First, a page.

The work that we do is all about bringing these foods to extremely low-income people. So our strategies will be different than those that need to be implemented for average, middle-class Americans — to try to value the work of the farmers, and not have these foods be too cheap, and have that be a reasonable system. But for really low-income people, we pursue a strategy of trying to take food out of the cash economy because of the fact that these folks are often on emergency food supplies. It’s a matter of whether they can afford to buy food at all; they are going to the food bank to get their food. It’s somewhat of a different situation. They may be able to afford conventional food, but there’s no way they are ever going to be able to pay organic prices.
So are you giving the food away, or do you sell it?
We have a farm stand, and it’s by donation only. We have customers from all different economic backgrounds, and we offer three different price categories. The first one is called “Free Spirit,” and if you look at that column on the price board, it’s all a row of zeros. Our next price category is “Penny Pincher,” and we have an explanation that says, “You’re waiting for your check to come in. You may have something, but not a lot.” And that’s essentially conventional food prices — 89 cents for a bunch of greens or something. The other column says, “Sugarmomma/daddy,” and that is for those who have enough to pay a little more and help subsidize someone else who can’t pay.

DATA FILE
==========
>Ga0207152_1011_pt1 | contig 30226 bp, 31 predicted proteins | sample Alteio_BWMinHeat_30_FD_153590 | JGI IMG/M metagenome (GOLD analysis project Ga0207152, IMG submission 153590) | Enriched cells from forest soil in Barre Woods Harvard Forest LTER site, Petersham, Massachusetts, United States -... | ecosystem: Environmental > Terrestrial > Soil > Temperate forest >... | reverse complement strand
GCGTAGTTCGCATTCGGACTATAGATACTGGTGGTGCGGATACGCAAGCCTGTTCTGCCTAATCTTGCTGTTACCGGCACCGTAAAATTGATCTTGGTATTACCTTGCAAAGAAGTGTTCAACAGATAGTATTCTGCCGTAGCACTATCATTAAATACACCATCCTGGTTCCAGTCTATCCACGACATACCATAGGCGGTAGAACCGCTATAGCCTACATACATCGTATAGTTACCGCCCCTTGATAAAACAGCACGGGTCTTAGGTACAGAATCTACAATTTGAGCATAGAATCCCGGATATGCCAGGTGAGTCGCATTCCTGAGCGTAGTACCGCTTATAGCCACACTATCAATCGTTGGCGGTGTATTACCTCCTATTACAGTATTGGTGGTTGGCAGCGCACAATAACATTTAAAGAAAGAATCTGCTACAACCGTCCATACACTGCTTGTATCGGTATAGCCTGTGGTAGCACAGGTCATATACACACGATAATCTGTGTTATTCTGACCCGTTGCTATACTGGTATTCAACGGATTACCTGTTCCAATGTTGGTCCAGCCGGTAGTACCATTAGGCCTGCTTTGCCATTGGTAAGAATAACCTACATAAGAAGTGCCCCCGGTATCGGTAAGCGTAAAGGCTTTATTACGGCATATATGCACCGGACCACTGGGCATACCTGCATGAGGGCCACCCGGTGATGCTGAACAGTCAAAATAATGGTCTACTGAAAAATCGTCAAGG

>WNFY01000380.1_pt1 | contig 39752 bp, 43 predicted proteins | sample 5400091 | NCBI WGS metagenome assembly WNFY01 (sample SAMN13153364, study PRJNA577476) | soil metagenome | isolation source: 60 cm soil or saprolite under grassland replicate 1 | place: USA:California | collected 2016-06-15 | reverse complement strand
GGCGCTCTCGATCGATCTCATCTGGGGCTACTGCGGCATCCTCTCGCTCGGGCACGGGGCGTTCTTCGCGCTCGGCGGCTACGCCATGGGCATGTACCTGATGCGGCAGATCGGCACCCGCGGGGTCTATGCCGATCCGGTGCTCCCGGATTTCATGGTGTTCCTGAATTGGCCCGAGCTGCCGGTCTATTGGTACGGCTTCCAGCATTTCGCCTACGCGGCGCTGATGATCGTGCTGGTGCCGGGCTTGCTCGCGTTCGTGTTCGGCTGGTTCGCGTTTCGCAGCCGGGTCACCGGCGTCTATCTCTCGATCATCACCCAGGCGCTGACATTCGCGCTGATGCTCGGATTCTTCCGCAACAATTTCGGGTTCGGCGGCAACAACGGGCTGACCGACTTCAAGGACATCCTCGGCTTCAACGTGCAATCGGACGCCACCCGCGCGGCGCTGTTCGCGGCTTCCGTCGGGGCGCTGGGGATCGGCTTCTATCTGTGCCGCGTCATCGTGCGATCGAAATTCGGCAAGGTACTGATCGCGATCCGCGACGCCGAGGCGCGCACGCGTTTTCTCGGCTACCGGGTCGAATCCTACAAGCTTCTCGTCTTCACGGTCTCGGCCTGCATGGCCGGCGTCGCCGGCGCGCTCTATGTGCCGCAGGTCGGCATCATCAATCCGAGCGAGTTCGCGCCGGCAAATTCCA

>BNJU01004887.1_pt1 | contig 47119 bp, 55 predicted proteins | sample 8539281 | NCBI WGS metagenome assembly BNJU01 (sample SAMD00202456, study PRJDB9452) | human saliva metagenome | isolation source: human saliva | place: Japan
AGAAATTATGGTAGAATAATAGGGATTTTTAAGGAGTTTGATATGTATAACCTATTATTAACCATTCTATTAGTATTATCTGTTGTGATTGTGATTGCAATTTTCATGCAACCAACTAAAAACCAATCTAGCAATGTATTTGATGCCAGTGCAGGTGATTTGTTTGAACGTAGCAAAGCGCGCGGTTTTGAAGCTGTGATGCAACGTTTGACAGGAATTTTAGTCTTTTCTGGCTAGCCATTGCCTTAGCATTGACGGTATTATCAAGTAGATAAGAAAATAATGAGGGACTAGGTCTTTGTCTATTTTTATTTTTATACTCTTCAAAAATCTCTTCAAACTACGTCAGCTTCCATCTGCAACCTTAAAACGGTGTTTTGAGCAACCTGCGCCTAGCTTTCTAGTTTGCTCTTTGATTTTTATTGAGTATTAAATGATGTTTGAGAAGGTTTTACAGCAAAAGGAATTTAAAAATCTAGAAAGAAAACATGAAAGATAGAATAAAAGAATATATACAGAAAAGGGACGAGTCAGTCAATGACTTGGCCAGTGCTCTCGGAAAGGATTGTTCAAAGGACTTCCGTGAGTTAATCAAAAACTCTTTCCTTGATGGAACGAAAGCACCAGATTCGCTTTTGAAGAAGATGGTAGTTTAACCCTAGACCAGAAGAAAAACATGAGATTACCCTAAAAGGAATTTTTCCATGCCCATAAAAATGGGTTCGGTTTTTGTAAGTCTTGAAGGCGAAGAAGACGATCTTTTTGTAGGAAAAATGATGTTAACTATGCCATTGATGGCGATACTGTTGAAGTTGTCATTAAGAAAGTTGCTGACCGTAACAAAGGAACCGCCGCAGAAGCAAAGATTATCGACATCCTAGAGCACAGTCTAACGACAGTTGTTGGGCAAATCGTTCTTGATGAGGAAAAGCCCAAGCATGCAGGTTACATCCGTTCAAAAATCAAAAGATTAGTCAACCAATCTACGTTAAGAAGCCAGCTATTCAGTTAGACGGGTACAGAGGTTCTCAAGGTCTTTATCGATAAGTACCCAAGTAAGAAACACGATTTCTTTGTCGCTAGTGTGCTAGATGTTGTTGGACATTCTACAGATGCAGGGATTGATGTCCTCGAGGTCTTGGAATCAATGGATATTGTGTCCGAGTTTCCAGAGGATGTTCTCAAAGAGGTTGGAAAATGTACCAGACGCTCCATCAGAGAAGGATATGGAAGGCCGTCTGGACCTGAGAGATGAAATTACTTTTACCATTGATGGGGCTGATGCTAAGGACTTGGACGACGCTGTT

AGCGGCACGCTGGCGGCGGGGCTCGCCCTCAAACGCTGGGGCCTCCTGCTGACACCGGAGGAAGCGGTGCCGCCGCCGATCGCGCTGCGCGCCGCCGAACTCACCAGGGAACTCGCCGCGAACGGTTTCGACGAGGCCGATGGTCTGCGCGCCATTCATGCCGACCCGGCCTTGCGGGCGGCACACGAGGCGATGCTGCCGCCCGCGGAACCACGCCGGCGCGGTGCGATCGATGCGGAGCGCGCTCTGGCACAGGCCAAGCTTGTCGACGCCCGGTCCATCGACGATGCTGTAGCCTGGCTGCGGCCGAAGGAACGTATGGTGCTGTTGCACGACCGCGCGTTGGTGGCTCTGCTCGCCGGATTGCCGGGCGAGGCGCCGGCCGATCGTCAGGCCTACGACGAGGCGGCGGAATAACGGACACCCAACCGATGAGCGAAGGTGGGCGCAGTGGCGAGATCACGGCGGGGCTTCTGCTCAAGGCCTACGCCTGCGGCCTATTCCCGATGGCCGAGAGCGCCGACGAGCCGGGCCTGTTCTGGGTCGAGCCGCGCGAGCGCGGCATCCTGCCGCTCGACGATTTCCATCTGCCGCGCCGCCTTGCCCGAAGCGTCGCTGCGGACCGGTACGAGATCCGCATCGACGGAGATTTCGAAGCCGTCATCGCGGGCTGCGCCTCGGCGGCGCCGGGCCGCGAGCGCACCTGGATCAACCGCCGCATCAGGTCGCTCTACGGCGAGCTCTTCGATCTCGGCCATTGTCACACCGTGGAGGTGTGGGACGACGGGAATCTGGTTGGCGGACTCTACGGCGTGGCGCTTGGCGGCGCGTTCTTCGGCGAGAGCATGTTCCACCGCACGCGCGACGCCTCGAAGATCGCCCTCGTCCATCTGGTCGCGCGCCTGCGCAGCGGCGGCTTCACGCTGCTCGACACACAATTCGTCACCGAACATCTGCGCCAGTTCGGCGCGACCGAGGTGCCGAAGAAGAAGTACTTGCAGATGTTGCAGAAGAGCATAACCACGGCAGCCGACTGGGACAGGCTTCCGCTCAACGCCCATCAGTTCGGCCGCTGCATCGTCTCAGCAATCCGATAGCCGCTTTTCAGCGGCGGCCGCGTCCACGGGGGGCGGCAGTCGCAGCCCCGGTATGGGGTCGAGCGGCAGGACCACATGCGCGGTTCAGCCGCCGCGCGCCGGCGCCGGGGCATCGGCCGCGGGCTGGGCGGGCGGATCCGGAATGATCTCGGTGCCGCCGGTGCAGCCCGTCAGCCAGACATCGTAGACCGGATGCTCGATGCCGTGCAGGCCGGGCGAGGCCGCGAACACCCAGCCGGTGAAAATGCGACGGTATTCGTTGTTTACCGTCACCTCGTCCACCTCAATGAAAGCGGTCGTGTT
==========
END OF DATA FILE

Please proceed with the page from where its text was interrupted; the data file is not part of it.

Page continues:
Do you feel folks are fair and honest?
Yes, I feel that they are, because they see what we are doing. The interesting thing is that people don’t like to take handouts. So for the most part, even people who are in the first category will give whatever change they’ve got. Or they’ll say, “I’ll catch you next time.” Which is kind of going back to the old days when people had kind of a line of credit at the local store with the grocer.